In the News

Fish Talk in the News – Friday, February 3

Atlantic cod (Photo credit: MA Division of Marine Fisheries).


Comments

4 Responses to Fish Talk in the News – Friday, February 3

  • Thaddeus Bigelow says:

    Why the silence on what the implications of the recent GOM cod assessment are for our ability to accurately predict the catch needed to end overfishing? Clearly something is wrong if two consecutive assessments of a key species cannot reach the same conclusions. What does this say about science’s abiity to support the stringent requirements of the M-S Act? Any chance our legal/policy framework is founded on unrealistic expectations of our science? Or do CLF and the other ENGOs just plan to ignore this?

  • Peter Shelley says:

    What silence? Talking Fish already touched on the science of the assessment and CLF is actively engaged in the “task force” developed by NMFS and the Council to deal with the new Gulf of Maine cod assessment. The science is what it is. Neither the science nor the scientific process is “wrong” just because two assessments disagree with each other, even if they disagree significantly with each other. New data produces new results and that is what has happened here. There is significant room for improvements on the fishery assessment side of the equation. But you are leaving out a number of important points when you challenge the notion of a science-based fishery management approach. To name just two: one can’t limit the data streams and the analytical resources going into an assessment process or depend on data from boats that actively misrepresent their unobserved catch and discards and then fault the model’s results. The quantity and quality of the data inputs are largely determinative of the predictive strength of the model outputs. Everyone knows that the New England groundfish models have consistently overestimated biomass and underestimated fishing levels (F). As a result, catch levels are set too high. I have never heard a New England fishermen object to this practice. Indeed, as far as I know, only a handful of New England fishermen have pressured Congress for more funds during appropriations fights. Second, you can’t support or be silent in the face of the Council’s practice of setting annual fishing levels that only have a 50% probability of accomplishing their rebuilding goals (at best it seems) and then blame either the science or the fish when the populations go into the tank. Should the Giants be blaming physics and probability theory that the Pats won the coin toss? And finally, I don’t think one can simply accept the assessments when they come out the way one wants and trash talk them when they don’t. Where was the outcry over the scallops or pollock or haddock dramatically upward re-assessments? Fishery models will always be wrong to a degree; we should all have the same interest in taking that risk fully into account. No one promised anything differently and no one has shown that they could do it better. What is the alternative: surveying guys on the dock or in a diner? Congress, the states, and/or the people who getting a direct economic return out of the fishery need to fund fishery-dependent and independent stock assessments at appropriate levels if anyone wants to see more predictability of the results. Some fisheries in the US and around the world do that; the New England groundfishery is not one of them.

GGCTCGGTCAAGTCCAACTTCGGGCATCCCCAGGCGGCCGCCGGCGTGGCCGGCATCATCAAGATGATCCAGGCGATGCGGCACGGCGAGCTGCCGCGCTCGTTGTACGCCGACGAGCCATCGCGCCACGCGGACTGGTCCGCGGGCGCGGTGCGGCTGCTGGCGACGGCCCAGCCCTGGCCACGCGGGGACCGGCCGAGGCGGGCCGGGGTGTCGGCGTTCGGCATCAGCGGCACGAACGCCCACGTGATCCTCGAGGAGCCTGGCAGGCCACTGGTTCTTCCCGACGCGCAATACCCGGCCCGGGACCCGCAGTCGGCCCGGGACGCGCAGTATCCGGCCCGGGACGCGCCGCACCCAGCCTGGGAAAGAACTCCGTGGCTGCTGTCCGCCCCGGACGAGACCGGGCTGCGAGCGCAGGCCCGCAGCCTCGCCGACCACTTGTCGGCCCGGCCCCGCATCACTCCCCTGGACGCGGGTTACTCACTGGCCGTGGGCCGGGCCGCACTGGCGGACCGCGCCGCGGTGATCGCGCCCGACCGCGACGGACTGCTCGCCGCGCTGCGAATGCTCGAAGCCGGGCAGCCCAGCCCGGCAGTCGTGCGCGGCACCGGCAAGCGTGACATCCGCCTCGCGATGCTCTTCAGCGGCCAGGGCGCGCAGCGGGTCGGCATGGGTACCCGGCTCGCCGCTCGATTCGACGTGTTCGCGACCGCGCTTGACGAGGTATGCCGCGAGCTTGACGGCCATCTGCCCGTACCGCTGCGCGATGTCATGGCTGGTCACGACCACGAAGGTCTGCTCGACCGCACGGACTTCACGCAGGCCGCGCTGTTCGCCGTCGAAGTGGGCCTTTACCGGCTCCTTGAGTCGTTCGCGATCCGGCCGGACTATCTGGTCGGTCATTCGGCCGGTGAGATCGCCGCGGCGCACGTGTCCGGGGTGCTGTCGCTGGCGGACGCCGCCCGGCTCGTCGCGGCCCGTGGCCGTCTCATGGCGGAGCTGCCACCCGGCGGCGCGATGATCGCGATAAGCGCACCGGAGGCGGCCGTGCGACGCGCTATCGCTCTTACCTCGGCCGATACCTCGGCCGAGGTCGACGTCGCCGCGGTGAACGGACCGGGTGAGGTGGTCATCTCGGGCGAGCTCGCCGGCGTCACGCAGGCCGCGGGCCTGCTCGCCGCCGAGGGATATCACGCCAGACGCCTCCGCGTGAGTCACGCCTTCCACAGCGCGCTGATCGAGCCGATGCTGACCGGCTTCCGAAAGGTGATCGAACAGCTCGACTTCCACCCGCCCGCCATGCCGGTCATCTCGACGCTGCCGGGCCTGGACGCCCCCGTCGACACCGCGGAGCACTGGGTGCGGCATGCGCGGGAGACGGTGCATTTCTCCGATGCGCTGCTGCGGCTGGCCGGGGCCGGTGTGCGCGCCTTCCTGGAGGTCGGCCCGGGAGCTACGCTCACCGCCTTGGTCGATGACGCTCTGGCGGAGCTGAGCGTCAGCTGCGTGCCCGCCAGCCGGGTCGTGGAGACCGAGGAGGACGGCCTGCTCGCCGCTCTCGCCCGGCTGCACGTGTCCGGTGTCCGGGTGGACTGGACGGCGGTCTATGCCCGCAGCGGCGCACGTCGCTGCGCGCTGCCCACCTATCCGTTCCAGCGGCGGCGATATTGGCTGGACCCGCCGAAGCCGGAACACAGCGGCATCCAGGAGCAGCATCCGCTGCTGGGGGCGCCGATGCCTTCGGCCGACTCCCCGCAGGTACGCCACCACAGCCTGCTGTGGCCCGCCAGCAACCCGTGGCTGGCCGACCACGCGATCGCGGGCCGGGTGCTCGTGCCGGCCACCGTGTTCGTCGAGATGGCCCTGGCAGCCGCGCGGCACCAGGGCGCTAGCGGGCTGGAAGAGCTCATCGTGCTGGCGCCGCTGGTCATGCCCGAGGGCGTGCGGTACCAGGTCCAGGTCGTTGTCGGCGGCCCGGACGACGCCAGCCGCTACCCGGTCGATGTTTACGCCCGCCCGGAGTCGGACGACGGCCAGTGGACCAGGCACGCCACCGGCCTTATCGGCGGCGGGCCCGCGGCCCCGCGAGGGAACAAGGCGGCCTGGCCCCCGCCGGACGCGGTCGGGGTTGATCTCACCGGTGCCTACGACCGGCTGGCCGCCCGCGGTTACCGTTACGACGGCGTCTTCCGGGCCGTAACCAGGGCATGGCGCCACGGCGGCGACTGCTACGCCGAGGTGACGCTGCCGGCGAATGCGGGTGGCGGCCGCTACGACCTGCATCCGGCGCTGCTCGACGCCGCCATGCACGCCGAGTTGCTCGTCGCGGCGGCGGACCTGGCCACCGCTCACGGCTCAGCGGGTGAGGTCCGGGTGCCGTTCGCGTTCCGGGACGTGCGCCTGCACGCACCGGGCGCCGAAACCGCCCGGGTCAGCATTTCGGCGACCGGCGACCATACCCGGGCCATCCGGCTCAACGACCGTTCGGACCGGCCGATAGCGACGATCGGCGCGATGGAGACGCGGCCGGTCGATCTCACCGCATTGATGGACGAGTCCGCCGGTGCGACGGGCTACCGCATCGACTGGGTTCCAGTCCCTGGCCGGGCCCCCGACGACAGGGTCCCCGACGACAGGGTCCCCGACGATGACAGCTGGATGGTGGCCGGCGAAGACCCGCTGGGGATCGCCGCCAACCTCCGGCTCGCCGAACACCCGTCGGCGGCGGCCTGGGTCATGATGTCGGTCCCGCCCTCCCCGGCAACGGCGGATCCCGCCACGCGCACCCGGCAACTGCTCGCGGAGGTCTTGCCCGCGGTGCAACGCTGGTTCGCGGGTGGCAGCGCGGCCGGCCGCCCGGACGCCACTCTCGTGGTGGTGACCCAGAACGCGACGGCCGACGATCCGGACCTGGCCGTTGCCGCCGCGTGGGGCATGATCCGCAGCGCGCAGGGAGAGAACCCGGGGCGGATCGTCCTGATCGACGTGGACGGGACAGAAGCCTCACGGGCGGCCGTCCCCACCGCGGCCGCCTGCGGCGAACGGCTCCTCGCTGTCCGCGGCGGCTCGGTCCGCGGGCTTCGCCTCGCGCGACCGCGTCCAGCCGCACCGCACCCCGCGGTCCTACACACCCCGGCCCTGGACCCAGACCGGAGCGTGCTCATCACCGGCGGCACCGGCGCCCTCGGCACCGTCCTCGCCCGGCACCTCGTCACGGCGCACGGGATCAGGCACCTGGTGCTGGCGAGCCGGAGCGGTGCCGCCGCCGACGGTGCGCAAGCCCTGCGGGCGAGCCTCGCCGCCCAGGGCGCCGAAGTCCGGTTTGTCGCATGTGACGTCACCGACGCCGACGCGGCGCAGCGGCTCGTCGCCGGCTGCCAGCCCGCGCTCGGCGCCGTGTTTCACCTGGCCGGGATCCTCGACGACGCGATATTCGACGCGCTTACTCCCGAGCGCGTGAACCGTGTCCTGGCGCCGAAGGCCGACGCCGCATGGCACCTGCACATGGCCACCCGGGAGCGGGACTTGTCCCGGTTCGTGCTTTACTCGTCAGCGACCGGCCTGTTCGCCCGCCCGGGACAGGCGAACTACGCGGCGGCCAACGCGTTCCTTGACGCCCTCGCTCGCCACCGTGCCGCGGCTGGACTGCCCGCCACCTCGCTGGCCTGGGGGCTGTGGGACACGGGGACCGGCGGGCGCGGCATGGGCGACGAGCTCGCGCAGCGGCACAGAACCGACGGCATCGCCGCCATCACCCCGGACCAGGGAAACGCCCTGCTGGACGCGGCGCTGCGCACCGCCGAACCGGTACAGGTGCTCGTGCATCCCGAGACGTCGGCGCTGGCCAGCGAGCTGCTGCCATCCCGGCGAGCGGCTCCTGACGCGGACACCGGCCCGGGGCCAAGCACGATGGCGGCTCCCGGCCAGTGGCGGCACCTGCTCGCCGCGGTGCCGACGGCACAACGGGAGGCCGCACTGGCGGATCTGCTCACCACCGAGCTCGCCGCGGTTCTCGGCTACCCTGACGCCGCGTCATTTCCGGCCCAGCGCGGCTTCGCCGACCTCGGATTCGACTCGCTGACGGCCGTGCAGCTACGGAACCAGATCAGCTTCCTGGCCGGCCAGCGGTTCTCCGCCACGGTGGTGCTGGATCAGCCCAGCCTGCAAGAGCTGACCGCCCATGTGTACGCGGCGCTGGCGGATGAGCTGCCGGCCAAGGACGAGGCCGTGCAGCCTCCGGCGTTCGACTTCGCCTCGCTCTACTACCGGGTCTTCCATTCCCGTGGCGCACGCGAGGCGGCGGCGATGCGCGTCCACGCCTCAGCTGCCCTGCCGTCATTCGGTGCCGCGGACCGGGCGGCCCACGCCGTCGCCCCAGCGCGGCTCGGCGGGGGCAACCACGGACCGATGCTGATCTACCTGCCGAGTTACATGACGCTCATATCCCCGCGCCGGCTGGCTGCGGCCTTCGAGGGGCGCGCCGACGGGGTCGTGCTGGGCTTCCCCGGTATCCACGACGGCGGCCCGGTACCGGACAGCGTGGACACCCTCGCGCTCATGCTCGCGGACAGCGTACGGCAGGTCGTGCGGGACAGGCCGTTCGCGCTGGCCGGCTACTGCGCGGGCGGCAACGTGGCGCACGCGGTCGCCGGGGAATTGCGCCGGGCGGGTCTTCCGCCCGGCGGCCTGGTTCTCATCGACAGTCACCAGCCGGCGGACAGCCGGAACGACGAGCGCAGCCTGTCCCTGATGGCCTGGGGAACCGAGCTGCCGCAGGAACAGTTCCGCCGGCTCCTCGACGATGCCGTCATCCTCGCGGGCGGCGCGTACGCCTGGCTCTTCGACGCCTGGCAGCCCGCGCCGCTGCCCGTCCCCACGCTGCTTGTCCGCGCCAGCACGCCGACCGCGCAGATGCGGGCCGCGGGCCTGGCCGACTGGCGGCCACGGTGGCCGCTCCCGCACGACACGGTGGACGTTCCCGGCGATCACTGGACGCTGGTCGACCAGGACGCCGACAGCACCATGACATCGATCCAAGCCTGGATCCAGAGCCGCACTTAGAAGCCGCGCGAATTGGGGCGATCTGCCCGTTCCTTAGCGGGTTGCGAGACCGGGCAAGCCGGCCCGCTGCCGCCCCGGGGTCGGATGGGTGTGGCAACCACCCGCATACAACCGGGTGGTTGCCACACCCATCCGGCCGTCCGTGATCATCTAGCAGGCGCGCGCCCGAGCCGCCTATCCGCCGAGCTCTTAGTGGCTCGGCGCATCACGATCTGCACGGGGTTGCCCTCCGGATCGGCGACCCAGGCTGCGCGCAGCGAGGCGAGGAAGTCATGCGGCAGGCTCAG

• Thaddeus Bigelow says:

    Seems like you are intentionally misinterpreting my comment to be an attack on the science to avoid discussing the legal and policy issues I raised. Your reply is full of misleading information, to wit:

    1. “when you challenge the notion of a science-based fishery management approach”: How did I challenge a science-based approach? What I challeged was a legal and policy framework that refuses to acknowledge the large uncertainties in the science.

    2. “Neither the science nor the scientific process is “wrong” just because two assessments disagree with each other”: I agree. But the science is wrong, as admitted in the GOM cod assessment, when the weight of discarded fish is assumed to be the same as landed fish. This led to an over-estimate of SSB in 2007. OK, mistakes get made by all of us. But the legal framework is wrong when the only response is to drive small boats out of business, as will happen in 2013, if not 2012.